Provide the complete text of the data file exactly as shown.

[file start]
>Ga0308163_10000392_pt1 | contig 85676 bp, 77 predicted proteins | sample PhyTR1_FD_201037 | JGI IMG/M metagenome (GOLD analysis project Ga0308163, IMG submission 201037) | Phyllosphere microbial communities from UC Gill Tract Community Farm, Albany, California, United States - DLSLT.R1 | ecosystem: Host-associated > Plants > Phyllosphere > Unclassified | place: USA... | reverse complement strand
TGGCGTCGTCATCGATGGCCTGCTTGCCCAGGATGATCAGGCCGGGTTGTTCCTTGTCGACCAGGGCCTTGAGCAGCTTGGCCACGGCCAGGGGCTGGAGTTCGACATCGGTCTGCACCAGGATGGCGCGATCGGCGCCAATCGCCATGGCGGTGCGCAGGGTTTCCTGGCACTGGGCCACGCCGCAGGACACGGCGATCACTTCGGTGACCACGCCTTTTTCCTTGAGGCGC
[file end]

>Ga0308163_10000392_pt1 | contig 85676 bp, 77 predicted proteins | sample PhyTR1_FD_201037 | JGI IMG/M metagenome (GOLD analysis project Ga0308163, IMG submission 201037) | Phyllosphere microbial communities from UC Gill Tract Community Farm, Albany, California, United States - DLSLT.R1 | ecosystem: Host-associated > Plants > Phyllosphere > Unclassified | place: USA... | reverse complement strand
TGGCGTCGTCATCGATGGCCTGCTTGCCCAGGATGATCAGGCCGGGTTGTTCCTTGTCGACCAGGGCCTTGAGCAGCTTGGCCACGGCCAGGGGCTGGAGTTCGACATCGGTCTGCACCAGGATGGCGCGATCGGCGCCAATCGCCATGGCGGTGCGCAGGGTTTCCTGGCACTGGGCCACGCCGCAGGACACGGCGATCACTTCGGTGACCACGCCTTTTTCCTTGAGGCGC